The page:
Lin Halliday united the Northside jazz scene by living the jazz life a la Bix. He went from DeQueen, Arkansas to literally coast to coast but interrupted a hectic early career, which included a Roulette session with Maynard Ferguson, and later jobs with Louie Bellson and Philly Joe Jones, until he lost his cabaret card and left New York for good. In c.1966 he straightened out, got married, raised a daughter and worked regularly as a studio musician and at club dates in Nashville. When his wife passed away he moved back to Chicago in 1980 where he became a fixture at the curious little bar called Get Me High.
The High was a hangout for musicians who played for the door. It was visited by many visiting jazzmen and was Ira Sullivan's hang when he was in town. Jeff Parker, Ed Petersen, Brad Goode, Rob Mazurek, Jodie Christian, Paul Serrano, Malachi Thompson, Eric Alexander, Fareed Hacque, Rich Corpolongo,Merle Boley, George Bean, Mike Finnerty, Dan Shapera, Art Porter, Mike Smith, Dennis Carroll, Joe Iacco, George Fludas and Robert Barry were among the many Chicagoans who played there. Malachi recalls hearing Howard McGhee there. Other gigs at the Underground Wonder Bar, Andy's, etc. followed and when the High had to stop the music Dave Jemillo (whose contributions to the scene have never properly been credited) pitched in and presented regular Tuesday night jams with Lin at the Deja Vue.
To say that Lin believed in casual dress is an understatement &endash;- a situation that cost him a lot of work. His horn case was held together with a belt or a sashcord. His gaunt figure was beset with perpetual health problems and he spent quite a bit of time on crutches and/or in hospital. The last time I saw him was JRM's '98 Breakfast Jazz Brunch (held the Sunday of every Jazz Festival) He looked so healthy that I chewed him out for not bringing his mouthpece. But that was Lin.
I suppose the most amazing thing about Lin Halliday was that he made all his albums with one lonely tooth on his lower jaw to support his embrouchre &endash;and not many on top! He spoke of a Riverside date from his early years that was never completed, but he first appeared on Delmak in 1988 with Brad Goode on Shock Of The New (440) (produced by Dave Jemillo), then made three on his own with Ira Sullivan and Jodie Christian: Delayed Exposure (449), East Of The Sun (458), and Where Or When (468) before dualing with Eric Alexander on Stablemates (488). We put off more recording, after he finally got dentures, so that he could re-construct his chops. He achieved an even stronger sound than before but health problems prevented further recording except for a few solos on a session with vocalist Elizabeth Conant that will be released soon.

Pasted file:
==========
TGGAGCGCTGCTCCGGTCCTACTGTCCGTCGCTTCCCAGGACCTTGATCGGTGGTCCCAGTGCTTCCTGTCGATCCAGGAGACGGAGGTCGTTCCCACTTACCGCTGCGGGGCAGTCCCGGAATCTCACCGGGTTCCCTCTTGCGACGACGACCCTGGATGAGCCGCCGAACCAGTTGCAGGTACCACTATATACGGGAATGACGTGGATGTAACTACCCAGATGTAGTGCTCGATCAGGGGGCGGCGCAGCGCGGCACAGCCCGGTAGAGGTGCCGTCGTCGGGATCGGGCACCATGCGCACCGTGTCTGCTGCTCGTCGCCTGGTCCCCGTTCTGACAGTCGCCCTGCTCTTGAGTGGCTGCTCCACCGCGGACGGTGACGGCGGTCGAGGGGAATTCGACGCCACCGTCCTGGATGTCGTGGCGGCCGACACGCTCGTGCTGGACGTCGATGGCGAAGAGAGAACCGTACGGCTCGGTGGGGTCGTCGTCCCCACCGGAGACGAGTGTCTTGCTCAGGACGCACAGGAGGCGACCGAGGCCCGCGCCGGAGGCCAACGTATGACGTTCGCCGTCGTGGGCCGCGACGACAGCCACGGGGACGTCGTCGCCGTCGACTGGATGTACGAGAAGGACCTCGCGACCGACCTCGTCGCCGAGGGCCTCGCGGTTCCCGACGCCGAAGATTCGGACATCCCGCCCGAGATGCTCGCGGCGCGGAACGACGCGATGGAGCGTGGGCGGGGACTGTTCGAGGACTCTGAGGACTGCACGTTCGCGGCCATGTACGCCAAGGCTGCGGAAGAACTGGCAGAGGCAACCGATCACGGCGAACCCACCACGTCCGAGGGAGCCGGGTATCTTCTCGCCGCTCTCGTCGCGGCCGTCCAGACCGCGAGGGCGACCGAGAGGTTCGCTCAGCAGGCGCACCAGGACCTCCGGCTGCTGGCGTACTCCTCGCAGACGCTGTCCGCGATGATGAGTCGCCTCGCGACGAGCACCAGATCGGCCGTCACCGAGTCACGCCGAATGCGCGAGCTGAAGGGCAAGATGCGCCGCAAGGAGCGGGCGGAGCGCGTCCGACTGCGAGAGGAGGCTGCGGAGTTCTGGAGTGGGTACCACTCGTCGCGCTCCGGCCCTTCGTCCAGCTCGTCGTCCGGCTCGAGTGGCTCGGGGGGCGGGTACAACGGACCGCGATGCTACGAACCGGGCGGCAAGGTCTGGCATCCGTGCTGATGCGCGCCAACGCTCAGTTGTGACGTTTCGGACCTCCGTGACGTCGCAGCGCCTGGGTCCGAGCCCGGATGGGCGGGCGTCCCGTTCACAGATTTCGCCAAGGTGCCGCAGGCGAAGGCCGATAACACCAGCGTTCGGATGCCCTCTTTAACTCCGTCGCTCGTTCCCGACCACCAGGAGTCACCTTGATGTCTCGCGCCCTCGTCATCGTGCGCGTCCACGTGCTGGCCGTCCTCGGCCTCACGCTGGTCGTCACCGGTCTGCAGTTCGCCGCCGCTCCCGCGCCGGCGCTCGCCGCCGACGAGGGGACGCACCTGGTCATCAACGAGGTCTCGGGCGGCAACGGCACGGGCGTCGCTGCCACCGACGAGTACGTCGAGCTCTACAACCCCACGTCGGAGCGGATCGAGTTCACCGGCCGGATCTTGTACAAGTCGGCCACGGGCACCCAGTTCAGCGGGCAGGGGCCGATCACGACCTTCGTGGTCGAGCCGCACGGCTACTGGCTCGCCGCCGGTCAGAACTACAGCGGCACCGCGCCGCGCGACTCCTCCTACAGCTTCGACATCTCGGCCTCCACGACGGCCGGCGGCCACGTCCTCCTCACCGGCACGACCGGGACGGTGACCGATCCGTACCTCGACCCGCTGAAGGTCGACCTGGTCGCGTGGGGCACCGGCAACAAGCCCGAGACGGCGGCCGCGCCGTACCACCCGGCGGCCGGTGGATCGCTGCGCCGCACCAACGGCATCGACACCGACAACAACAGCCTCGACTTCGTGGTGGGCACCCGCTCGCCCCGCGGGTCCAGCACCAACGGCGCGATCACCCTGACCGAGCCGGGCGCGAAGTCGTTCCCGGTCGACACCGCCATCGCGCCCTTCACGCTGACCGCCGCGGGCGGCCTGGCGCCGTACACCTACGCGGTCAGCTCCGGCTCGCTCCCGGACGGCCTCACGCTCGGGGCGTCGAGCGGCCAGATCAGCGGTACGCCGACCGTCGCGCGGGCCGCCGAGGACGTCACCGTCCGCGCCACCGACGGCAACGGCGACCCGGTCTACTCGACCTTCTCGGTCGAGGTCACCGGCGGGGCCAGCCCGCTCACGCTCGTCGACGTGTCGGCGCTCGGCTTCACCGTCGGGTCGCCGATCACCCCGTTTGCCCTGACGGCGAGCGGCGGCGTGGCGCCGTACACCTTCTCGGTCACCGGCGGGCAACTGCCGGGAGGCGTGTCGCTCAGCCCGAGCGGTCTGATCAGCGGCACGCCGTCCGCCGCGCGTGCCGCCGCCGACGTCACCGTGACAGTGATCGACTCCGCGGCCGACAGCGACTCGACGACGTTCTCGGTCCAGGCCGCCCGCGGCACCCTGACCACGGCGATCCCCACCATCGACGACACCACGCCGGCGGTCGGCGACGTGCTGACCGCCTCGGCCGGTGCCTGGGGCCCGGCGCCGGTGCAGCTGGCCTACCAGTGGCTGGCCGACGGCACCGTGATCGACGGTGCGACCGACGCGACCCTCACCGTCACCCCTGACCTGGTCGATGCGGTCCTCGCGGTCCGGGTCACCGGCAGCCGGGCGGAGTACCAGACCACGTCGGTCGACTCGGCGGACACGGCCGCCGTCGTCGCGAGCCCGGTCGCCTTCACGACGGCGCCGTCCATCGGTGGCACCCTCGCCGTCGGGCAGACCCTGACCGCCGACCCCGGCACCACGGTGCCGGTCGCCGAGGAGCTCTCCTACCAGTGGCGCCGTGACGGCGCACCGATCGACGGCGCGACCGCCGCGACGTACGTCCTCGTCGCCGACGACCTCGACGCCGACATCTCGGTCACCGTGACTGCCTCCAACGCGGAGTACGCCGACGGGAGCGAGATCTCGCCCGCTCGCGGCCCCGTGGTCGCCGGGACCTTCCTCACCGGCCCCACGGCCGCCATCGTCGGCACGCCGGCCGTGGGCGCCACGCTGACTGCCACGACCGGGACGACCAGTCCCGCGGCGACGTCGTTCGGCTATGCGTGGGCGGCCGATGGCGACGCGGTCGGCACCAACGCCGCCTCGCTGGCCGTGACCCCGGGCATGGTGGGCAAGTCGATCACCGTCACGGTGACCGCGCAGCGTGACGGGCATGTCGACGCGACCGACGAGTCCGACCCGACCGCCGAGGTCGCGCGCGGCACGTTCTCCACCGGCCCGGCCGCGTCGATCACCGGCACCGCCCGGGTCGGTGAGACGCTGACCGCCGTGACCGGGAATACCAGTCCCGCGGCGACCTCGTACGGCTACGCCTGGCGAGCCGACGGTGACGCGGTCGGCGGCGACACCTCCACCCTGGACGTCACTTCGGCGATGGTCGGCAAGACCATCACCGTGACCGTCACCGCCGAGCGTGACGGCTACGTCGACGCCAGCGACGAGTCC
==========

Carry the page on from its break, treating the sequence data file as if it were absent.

Lin always said his favorite session was recorded at Mike Smith's studio by drummer Tommy Kronquist, which Delmark has purchased and will issue shortly. I'm sorry Lin didn't live to see it released.
On the afternoon of Saturday, January 29, at Jemillo's Green Mill, a wake-tribute was held, organized by Bop Shop owner Kate Smith and Elizabeth, and Delmark's new jazz promoperson Alana Rocklin. There were testimonials by many of the musicians who knew him. The most impressive were often given by people whom I haven't heard speak publicly: bassist Dennis Carroll, George Fludas, fellow reedman Jeff Vega and Brad Goode (who had made the trip in lousy weather from Cincinatti where he had a gig that same night). Of course all these folks played, as did Andy Goodrich, Fareed Hacque, and more. Videos of Lin, including the sit-in with Eric Alexander at the Bop Shop, were also played.
I was late getting to the shop that day. -Bob Koester